Having tea with Taliban
Very few sane people would visit the American city of Detroit were it not Motown, hub of its automotive industry. I’ve been there a couple of times, on each occasion for the North American International Auto Show in the sprawling Cobo Center in downtown Detroit, staying in hotels that go into lockdown mode after sundown.
Beyond enclaves like Greektown, Detroit is a municipal husk, urban blight compounded by government gone wild. For instance, for a city that’s experiencing death by debt, its Water and Sewage Department employs a farrier despite the absence of horses to shoe for decades. But that’s only a nagging detail.
Detroit is on the cusp of bankruptcy barring a bailout, the largest major metropolitan area in the country to commit suicide. It’s gone for broke due to a bankruptcy of ideas. Curiously enough, Detroit’s debt burden, at approximately $18 billion, is almost equal to the GDP of another place beset with runaway violence coupled with corrupt governance — Afghanistan.
That nation is a year away from chaos, or actually, complete chaos. Just about the only positive news to have emerged from Afghanistan in the recent past was the tweeted image of a rhesus monkey in the backseat of a Kabul cab. Unfortunately, even that simian appeared aptly morose.
America’s retreat from Afghanistan was certainly a major component of discussions as its Vice-President Joe Biden visited this week, arriving in New Delhi with a cheesy thumbs-up for photogs, it was reasonable to wonder if he hadn’t chosen the wrong digit to display.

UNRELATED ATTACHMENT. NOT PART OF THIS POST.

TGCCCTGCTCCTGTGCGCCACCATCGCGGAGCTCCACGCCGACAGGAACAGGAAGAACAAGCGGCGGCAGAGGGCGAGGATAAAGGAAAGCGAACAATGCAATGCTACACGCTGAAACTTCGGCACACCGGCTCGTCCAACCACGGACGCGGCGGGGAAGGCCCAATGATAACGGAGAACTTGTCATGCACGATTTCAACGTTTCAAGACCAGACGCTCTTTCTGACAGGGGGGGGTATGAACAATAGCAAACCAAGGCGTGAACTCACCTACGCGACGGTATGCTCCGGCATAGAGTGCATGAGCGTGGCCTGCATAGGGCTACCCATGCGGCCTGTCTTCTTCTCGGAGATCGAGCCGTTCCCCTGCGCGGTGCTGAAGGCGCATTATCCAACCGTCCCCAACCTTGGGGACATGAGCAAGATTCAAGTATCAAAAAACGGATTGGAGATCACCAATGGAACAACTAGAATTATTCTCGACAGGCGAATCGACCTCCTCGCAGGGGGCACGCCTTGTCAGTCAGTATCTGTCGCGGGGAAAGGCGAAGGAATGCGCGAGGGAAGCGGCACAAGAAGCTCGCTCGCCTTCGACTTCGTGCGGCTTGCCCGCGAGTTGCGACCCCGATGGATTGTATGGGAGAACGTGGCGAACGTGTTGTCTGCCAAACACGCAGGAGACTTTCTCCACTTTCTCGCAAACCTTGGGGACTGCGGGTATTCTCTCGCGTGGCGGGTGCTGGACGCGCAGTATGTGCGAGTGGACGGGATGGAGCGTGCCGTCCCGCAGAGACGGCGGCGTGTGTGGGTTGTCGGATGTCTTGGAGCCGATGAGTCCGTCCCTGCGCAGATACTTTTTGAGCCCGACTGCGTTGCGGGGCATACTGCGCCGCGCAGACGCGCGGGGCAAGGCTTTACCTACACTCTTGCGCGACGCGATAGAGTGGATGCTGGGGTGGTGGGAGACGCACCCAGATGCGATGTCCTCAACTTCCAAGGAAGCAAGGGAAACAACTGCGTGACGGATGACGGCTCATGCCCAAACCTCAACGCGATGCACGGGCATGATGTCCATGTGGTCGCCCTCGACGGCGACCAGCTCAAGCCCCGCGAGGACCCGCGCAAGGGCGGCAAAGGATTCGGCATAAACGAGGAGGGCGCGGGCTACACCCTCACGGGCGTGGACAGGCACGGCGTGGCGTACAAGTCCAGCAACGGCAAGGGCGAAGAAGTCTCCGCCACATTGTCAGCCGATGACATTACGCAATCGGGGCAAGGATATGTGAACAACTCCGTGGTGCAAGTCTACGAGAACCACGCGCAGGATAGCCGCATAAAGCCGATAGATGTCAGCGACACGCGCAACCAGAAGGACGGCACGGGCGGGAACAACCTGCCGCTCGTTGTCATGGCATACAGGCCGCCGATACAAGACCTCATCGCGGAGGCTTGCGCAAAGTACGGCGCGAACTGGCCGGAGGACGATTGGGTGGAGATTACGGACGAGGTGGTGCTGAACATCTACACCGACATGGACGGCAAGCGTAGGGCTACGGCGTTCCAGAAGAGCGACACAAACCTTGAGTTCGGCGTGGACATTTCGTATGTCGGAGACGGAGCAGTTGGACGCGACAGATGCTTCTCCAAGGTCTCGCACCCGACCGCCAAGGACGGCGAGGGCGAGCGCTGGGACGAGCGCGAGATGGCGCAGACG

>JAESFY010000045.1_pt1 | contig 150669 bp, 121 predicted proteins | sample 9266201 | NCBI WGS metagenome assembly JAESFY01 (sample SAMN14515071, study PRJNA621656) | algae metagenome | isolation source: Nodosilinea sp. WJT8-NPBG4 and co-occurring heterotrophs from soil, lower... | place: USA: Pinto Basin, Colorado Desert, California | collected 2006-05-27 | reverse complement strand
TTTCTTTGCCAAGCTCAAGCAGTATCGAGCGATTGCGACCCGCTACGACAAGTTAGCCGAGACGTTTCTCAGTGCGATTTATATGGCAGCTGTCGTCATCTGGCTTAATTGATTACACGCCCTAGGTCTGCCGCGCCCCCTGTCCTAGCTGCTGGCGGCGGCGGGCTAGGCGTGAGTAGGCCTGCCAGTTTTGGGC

The necessary ‘outcomes’ that the US seeks includes provisos that “any Afghan-led process that involves the Taliban has to be breaking with al Qaeda, renouncing violence, and abiding by the terms of the Afghan constitution.” Biden is the cheerful cheerleader for this charade. After all, as a wonky policymaker, he didn’t mind ceding the countryside to the Taliban (as James Traub points out in a Foreign Policy magazine profile of the vice-president), or upping aid to Pakistan to reward it for upping the ante when it came to subverting the Karzai government in Kabul.
Taliban reassurances, obviously, are worth their weight in garbage. As Pakistan’s former Ambassador to Washington Hussain Haqqani pointed out in a New York Times Op-Ed, the Mullah Omar regime, referring to their “guest” Osama bin Laden, had once promised the Clinton team that it “instructed him not to commit, support or plan any terrorist acts from Afghan soil”. We all know how splendidly that turned out.
So, essentially, this Tea with the Taliban isn’t a particularly original policy, though that’s expected from strategists like Biden, who while running for President in 1997, plagiarised portions of a speech delivered earlier by British Labour Party leader Neil Kinnock. What’s more worrying, or instructive, is the source of that inspiration: Kinnock lost consecutive elections, the second despite his party enjoying a substantial lead in opinion polls. In Biden’s case, the phrase ‘learning from failure’ takes on another twist.
Recently, while in Britain, Biden said, “I spent half my life on the national security council.” Geostrategic analysts whipped out their calculators and figured out that meant Biden was eight years old, partly explaining the maturity the Obama administration brings to the global stage.
Former senior advisor to Richard Holbrooke, the late Af-Pak supremo, Vali Nasr, offers an insight into the Obama administration’s fatal distractions when it comes to its geostrategic gambits, in his book, The Dispensable Nation: American Foreign Policy in Retreat. He writes that “it is not going too far to say that American foreign policy had become completely subservient to tactical domestic political considerations.” Biden, of course, was part of the leadership that crafted this campaign based on a bankruptcy of ideals. America’s going broke when it comes to being on the money in Afghanistan. Unlike Detroit, though, as the wheels come off, India will find itself caught in the coming crash.
Currently based in Toronto, Anirudh Bhattacharyya has been a New York-based foreign correspondent for eight years
The views expressed by the author are personal